For example, to make Nathulal (Solanki) ji, who played the nagada on ‘Baisara Beera,’ sit in one place, facing the mic and to control him under those conditions was quite an experience. I had to convince him to sit in a particular spot, with the mic fixed one way. The nagada is an extremely loud instrument, so whenever he would play it, it would bleed into every mic in the room. We had to change levels, put up a plastic shield to put some distance. When Leslie Lewis gave me the liberty to sing Bihu, he realised that it had a different swing to it, and he allowed me to sit with the musicians, to show them why a certain tempo is required. To work with the best session musicians in the country, to see them enjoying it, and trying to improvise on it was a unique experience.

Nitin Sawhney created the melody for ‘Sahil Tak’ and shared it with me, but he came back the next day saying that he was on Facebook and realised that I have a following, and said, "If you and I are working together, then people are going to expect something special." And overnight he changed the melody and song, and everybody had to learn it again. Everyone put in a 100 per cent.

In ‘Benaam Khwaayishein,’ to get Anweshaa, a young girl, to sing about separation, pain. I had to tell her stories of life, of pain and sadness, which she hadn't experienced as a 19-year-old. I wanted to get a sarod player, to get that particular sound, and I remember no one was available and Pritam Ghoshal from Delhi finally agreed. And even today, we reminisce and wonder when will we get the chance to work again. For ‘Baisara Beera’, I got ravanhatha – a primitive origin of the sarangi - to record that sound, which creates a lot of unnecessary noise for today's production, but we did and to use that with beatboxing (by Vishwesh Krishnamoorthy) which wasn't thought of as a style one could use in folk music.

What kind of preparation did you put into preparing for your episode on season 3? How did you go about selecting the other singers for the show?

I created a lot of songs and we picked the best for the episode. So we had folk music from Assam, two songs were ‘Dinae Dinae’ and ‘Jhumoor,’ each from different part of Assam. ‘Jhumoor’ is from the tea gardens, in the west while ‘Dinae Dinae’ is a Goalpariya folk song. Then, I chose ‘Benaam Khwaayishein,’ which was ghazal-esque, and ‘Tokari,’ which was a peppy number. For ‘Benaam Khwaayishein,’ I wanted a voice that was fresh, had a great texture and therav.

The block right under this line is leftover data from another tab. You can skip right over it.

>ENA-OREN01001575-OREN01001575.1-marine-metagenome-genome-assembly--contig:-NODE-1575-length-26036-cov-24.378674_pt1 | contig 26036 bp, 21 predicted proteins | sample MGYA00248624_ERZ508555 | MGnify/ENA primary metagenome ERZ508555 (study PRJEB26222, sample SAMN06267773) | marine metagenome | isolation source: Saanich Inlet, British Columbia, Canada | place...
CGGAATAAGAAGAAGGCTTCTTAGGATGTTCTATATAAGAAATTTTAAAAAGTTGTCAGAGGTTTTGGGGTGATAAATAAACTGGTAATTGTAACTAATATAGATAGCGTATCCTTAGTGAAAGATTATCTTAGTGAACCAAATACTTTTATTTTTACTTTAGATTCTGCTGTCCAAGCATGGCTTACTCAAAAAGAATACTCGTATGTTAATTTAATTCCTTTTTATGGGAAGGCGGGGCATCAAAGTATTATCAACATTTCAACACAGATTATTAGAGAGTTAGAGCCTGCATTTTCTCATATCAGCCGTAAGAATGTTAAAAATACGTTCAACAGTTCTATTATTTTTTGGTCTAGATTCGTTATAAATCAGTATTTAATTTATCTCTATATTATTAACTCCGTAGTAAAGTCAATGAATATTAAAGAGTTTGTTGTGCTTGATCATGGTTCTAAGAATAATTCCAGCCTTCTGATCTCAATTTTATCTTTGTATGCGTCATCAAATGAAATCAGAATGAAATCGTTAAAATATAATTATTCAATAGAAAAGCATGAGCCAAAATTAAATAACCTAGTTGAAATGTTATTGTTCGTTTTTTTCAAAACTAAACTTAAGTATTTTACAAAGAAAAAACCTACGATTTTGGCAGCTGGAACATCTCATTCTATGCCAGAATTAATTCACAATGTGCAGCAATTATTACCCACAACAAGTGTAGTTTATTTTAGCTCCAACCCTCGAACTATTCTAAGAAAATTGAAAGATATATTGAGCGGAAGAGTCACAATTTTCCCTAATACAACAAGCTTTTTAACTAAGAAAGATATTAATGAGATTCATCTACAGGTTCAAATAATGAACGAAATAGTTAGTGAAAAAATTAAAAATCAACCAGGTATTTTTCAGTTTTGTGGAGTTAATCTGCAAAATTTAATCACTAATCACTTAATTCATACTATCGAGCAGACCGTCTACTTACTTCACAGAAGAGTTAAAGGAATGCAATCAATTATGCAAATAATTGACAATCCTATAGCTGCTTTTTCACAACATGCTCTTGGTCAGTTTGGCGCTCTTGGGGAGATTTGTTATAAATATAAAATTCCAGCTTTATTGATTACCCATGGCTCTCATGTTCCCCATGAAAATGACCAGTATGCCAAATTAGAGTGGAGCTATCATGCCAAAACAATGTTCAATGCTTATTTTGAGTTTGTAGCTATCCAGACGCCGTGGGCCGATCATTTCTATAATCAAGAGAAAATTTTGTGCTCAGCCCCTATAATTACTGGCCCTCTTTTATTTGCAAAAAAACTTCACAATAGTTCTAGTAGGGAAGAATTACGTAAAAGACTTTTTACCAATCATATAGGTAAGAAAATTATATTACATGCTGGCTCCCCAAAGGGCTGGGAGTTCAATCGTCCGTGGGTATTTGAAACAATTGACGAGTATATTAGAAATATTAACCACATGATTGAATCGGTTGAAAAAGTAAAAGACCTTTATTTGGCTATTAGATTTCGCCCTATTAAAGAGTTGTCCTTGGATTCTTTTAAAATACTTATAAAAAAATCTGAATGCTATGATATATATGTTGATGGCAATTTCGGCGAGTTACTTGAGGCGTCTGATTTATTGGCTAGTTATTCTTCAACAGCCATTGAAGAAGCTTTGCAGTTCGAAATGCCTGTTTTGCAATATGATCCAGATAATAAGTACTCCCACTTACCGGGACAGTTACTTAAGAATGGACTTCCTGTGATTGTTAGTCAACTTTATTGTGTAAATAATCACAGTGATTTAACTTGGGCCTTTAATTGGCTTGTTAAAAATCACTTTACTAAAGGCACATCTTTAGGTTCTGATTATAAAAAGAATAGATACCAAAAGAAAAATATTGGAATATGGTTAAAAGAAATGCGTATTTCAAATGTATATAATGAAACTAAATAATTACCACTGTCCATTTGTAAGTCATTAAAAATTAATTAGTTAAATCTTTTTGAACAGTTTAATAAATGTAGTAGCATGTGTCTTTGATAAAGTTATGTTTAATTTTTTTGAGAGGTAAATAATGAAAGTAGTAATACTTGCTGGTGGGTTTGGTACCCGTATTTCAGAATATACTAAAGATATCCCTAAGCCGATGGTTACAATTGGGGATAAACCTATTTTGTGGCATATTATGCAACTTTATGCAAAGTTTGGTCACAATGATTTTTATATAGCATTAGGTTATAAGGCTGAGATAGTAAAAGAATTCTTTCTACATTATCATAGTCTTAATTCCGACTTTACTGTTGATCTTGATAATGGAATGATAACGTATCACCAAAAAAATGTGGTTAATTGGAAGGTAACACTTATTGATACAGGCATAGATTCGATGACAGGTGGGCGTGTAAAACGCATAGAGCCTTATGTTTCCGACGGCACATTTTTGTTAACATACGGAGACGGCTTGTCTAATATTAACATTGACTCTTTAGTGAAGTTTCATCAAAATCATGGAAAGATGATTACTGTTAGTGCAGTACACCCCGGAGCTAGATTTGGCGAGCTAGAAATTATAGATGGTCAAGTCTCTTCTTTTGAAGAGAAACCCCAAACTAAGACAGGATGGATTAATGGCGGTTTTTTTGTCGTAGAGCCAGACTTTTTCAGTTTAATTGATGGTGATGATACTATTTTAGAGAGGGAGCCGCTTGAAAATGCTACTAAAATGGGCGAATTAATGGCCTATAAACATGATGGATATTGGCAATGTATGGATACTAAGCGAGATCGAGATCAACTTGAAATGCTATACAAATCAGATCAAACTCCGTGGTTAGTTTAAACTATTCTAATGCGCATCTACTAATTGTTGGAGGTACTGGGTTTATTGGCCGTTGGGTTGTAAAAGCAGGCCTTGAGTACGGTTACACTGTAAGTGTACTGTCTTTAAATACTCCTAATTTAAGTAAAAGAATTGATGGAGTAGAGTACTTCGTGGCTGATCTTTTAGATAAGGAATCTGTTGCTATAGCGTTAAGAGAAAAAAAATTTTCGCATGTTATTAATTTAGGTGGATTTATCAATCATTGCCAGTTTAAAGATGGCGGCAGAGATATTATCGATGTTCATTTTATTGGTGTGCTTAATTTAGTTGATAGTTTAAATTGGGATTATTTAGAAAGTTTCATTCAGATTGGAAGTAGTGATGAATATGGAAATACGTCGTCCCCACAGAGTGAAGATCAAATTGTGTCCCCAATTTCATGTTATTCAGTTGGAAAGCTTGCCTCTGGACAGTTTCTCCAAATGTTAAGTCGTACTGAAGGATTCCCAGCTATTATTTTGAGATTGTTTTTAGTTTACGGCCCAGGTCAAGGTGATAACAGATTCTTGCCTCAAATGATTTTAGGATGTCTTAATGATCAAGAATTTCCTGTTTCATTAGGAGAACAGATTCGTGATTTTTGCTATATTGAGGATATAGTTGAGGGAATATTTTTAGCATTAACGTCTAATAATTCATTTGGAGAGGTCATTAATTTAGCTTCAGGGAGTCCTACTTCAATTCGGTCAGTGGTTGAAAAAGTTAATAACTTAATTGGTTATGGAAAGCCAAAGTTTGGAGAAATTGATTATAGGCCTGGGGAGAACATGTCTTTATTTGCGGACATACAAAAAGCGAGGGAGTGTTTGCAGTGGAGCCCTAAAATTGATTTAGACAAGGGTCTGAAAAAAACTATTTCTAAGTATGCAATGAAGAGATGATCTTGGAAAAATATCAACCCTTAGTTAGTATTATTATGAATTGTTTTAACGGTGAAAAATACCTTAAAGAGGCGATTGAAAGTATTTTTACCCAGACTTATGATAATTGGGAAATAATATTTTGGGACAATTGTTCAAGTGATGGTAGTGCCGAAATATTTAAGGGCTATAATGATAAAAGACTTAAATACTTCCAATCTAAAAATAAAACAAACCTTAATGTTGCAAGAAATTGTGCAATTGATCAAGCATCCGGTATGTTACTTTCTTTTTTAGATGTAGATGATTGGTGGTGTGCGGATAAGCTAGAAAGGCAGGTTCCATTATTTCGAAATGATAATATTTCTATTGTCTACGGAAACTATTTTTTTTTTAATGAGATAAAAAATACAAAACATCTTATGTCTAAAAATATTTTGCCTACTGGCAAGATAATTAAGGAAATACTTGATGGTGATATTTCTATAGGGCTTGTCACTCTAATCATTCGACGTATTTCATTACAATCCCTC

‘Jhumoor’ is a song I learnt from my dad and he had popularised the song way back. I called Dulal Munki to sing on the song, and he actually belongs to the tea tribe, and he already sang ‘Jhumoor.’ I also got on board Simantha Shekhar to sing on the song because I envisioned it as a duet between a traditional style and a modern take. ‘Baisara Beera,’ I sang even though I'm not Rajasthani but I learnt it from my dad who had picked up the song when he was in Rajasthan, and even before I made the song for Coke Studio, people used to ask me to sing two lines because people in Rajasthan had forgotten it. To revive a Rajasthani song that was popularised by an Assamese singer and to have his son produce it today, was a very satisfying experience. I could have got a Rajasthani singer but to keep things interesting, I sang it and also got on board Kalpana Patowary, who is Assamese but is the queen of Bhojpuri! It was an interesting mix. ‘Tauba Tauba’ was funky, its quite like Bihu but not Bihu. Benny Dayal was a name that immediately came to my mind; it had to be Benny. I adjusted the scale to his comfort zone.

How can you make you a folk song different? I decided to take the Punjab route for ‘Dinae Dinae’. I worked with Harshdeep Kaur on this, and her uncle wrote the lyrics in Punjabi, that were similar to the Assamese version. The melody was inspired by this song that Jagjit Singh used to sing; it’s this Punjabi folk melody and something that I have grown up on.

How different or similar is Papon the independent singer from Papon the playback singer?

To be honest, it's not that different. It depends on what the song needs. Papon, the playback singer, also hasn't sung just about whatever came his way. I'm selective. I am focused on delivering what the song needs. For Bollywood, there are certain parameters that you have to keep in mind, have to keep inputs from the producer, music director in mind and still do it your own way. You have to master that and reach a place where you're comfortable and can sing with your eyes closed. And that's possible if you spend enough time with a song. If you're working on too many songs, it may not be possible to feel that connected.